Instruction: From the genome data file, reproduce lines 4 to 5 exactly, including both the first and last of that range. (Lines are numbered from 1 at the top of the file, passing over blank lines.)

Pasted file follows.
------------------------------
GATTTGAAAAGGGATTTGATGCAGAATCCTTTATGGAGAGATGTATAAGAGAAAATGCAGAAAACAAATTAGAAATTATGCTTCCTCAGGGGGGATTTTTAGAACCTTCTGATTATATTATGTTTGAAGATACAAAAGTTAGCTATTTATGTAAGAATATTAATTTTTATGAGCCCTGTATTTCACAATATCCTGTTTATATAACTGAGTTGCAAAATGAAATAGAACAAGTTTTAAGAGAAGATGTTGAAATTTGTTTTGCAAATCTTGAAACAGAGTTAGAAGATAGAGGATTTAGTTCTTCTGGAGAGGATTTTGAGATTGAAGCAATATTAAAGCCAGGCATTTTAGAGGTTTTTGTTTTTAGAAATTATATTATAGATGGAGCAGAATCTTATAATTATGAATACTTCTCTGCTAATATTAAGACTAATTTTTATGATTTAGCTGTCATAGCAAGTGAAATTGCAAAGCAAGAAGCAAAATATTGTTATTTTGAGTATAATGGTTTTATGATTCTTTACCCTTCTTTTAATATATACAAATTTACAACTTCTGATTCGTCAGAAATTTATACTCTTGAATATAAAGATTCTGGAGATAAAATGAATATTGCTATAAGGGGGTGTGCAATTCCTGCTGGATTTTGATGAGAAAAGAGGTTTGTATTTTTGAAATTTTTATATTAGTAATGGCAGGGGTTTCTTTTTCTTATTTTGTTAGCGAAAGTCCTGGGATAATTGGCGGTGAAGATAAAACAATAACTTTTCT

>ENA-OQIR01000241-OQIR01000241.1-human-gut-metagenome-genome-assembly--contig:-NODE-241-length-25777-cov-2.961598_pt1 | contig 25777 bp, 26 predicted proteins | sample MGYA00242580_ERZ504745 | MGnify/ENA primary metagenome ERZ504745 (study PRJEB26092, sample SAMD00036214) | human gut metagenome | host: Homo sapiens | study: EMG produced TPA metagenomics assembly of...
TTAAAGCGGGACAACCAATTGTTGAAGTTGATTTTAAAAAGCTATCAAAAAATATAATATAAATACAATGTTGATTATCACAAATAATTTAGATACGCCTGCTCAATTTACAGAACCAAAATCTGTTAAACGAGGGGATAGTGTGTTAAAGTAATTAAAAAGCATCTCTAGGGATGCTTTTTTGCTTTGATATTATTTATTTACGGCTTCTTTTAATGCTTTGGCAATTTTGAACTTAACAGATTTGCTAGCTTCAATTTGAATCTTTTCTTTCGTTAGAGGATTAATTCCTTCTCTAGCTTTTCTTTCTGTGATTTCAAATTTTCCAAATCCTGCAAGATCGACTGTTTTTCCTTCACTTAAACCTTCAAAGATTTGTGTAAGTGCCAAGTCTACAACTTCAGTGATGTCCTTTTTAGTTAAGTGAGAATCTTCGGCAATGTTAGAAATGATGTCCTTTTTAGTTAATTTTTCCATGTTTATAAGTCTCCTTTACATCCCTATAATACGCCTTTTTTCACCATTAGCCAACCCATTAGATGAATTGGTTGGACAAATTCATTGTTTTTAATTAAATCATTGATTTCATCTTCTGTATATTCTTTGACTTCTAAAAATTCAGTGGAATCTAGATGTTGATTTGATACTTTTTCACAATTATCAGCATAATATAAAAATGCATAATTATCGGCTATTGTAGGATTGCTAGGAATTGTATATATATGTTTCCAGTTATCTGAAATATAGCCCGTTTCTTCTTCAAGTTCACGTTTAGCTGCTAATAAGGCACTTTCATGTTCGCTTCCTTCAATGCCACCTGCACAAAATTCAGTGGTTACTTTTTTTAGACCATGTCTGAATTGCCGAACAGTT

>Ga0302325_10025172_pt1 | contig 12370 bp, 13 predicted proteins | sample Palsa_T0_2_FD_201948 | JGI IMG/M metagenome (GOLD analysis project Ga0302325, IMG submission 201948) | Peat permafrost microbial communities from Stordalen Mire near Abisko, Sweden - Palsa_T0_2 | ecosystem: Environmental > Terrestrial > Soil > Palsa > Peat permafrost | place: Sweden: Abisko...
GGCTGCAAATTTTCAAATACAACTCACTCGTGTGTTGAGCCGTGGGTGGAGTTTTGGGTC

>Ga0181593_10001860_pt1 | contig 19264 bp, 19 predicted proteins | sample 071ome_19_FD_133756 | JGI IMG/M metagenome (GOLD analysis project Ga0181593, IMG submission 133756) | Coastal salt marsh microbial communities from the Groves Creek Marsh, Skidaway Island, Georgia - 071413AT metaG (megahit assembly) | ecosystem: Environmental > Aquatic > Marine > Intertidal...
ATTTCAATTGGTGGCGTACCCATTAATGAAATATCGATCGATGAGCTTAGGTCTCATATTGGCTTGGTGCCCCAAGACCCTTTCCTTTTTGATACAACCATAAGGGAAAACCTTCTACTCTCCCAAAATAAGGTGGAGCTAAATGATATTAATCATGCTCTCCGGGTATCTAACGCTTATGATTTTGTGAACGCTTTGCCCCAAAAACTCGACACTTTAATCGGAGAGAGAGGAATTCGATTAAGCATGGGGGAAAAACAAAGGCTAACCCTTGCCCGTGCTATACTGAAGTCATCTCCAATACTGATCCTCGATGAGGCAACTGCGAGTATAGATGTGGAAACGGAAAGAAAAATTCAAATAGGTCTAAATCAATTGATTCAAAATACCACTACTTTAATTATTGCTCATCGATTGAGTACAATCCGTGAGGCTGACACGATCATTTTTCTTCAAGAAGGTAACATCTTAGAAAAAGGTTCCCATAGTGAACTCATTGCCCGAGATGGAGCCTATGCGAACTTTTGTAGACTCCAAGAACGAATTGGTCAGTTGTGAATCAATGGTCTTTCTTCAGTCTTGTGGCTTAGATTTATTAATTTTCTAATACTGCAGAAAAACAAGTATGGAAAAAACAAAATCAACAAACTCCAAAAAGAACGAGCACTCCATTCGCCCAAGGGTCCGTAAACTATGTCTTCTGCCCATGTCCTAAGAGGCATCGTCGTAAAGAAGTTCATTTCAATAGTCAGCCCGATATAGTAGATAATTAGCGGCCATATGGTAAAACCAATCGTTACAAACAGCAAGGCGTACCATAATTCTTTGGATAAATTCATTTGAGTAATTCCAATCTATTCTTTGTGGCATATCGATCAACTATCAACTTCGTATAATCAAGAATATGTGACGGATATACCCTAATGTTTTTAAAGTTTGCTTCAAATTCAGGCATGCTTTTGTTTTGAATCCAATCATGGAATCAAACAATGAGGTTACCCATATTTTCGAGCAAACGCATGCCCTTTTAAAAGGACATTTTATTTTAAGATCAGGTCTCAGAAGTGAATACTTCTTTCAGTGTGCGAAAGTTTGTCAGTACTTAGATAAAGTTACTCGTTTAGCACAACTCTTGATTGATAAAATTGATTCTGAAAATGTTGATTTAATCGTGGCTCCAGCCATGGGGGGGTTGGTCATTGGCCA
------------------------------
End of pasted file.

>Ga0302325_10025172_pt1 | contig 12370 bp, 13 predicted proteins | sample Palsa_T0_2_FD_201948 | JGI IMG/M metagenome (GOLD analysis project Ga0302325, IMG submission 201948) | Peat permafrost microbial communities from Stordalen Mire near Abisko, Sweden - Palsa_T0_2 | ecosystem: Environmental > Terrestrial > Soil > Palsa > Peat permafrost | place: Sweden: Abisko...
GGCTGCAAATTTTCAAATACAACTCACTCGTGTGTTGAGCCGTGGGTGGAGTTTTGGGTC